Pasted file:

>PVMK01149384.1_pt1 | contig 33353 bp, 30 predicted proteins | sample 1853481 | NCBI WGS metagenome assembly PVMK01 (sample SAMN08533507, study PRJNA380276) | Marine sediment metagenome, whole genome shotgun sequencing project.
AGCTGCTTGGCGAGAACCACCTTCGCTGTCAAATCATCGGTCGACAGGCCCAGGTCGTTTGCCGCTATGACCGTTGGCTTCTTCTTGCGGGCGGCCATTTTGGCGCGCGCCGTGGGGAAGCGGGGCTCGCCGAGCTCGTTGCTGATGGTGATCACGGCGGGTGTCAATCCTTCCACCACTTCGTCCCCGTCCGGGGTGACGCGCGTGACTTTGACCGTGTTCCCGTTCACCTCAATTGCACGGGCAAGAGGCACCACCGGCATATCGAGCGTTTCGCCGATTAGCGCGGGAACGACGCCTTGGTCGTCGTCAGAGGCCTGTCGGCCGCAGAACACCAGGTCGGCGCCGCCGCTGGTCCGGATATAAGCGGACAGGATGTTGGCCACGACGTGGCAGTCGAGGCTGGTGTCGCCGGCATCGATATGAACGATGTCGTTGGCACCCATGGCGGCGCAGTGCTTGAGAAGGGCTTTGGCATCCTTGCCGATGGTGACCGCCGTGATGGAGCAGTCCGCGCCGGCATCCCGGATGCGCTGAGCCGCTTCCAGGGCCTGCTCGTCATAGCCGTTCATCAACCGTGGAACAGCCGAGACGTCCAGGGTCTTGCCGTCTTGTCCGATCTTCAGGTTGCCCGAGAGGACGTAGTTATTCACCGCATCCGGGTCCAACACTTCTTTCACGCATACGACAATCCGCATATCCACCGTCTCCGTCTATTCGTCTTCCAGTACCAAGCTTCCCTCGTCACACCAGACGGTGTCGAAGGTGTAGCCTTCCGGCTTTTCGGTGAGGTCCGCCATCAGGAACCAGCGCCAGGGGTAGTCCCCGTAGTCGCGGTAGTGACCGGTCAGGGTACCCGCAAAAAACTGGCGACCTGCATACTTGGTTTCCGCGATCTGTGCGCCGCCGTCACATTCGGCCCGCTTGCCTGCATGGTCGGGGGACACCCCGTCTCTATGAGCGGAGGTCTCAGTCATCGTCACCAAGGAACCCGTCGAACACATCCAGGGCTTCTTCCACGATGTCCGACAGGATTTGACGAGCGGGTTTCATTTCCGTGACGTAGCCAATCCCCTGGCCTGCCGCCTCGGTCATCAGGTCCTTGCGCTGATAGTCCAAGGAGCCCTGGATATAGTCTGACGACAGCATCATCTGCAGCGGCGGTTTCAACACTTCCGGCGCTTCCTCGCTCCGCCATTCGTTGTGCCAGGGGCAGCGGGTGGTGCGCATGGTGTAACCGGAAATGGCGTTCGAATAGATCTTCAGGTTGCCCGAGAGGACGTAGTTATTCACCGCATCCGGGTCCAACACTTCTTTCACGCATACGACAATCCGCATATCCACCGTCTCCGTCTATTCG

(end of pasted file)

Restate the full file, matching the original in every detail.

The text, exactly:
>PVMK01149384.1_pt1 | contig 33353 bp, 30 predicted proteins | sample 1853481 | NCBI WGS metagenome assembly PVMK01 (sample SAMN08533507, study PRJNA380276) | Marine sediment metagenome, whole genome shotgun sequencing project.
AGCTGCTTGGCGAGAACCACCTTCGCTGTCAAATCATCGGTCGACAGGCCCAGGTCGTTTGCCGCTATGACCGTTGGCTTCTTCTTGCGGGCGGCCATTTTGGCGCGCGCCGTGGGGAAGCGGGGCTCGCCGAGCTCGTTGCTGATGGTGATCACGGCGGGTGTCAATCCTTCCACCACTTCGTCCCCGTCCGGGGTGACGCGCGTGACTTTGACCGTGTTCCCGTTCACCTCAATTGCACGGGCAAGAGGCACCACCGGCATATCGAGCGTTTCGCCGATTAGCGCGGGAACGACGCCTTGGTCGTCGTCAGAGGCCTGTCGGCCGCAGAACACCAGGTCGGCGCCGCCGCTGGTCCGGATATAAGCGGACAGGATGTTGGCCACGACGTGGCAGTCGAGGCTGGTGTCGCCGGCATCGATATGAACGATGTCGTTGGCACCCATGGCGGCGCAGTGCTTGAGAAGGGCTTTGGCATCCTTGCCGATGGTGACCGCCGTGATGGAGCAGTCCGCGCCGGCATCCCGGATGCGCTGAGCCGCTTCCAGGGCCTGCTCGTCATAGCCGTTCATCAACCGTGGAACAGCCGAGACGTCCAGGGTCTTGCCGTCTTGTCCGATCTTCAGGTTGCCCGAGAGGACGTAGTTATTCACCGCATCCGGGTCCAACACTTCTTTCACGCATACGACAATCCGCATATCCACCGTCTCCGTCTATTCGTCTTCCAGTACCAAGCTTCCCTCGTCACACCAGACGGTGTCGAAGGTGTAGCCTTCCGGCTTTTCGGTGAGGTCCGCCATCAGGAACCAGCGCCAGGGGTAGTCCCCGTAGTCGCGGTAGTGACCGGTCAGGGTACCCGCAAAAAACTGGCGACCTGCATACTTGGTTTCCGCGATCTGTGCGCCGCCGTCACATTCGGCCCGCTTGCCTGCATGGTCGGGGGACACCCCGTCTCTATGAGCGGAGGTCTCAGTCATCGTCACCAAGGAACCCGTCGAACACATCCAGGGCTTCTTCCACGATGTCCGACAGGATTTGACGAGCGGGTTTCATTTCCGTGACGTAGCCAATCCCCTGGCCTGCCGCCTCGGTCATCAGGTCCTTGCGCTGATAGTCCAAGGAGCCCTGGATATAGTCTGACGACAGCATCATCTGCAGCGGCGGTTTCAACACTTCCGGCGCTTCCTCGCTCCGCCATTCGTTGTGCCAGGGGCAGCGGGTGGTGCGCATGGTGTAACCGGAAATGGCGTTCGAATAGATCTTCAGGTTGCCCGAGAGGACGTAGTTATTCACCGCATCCGGGTCCAACACTTCTTTCACGCATACGACAATCCGCATATCCACCGTCTCCGTCTATTCG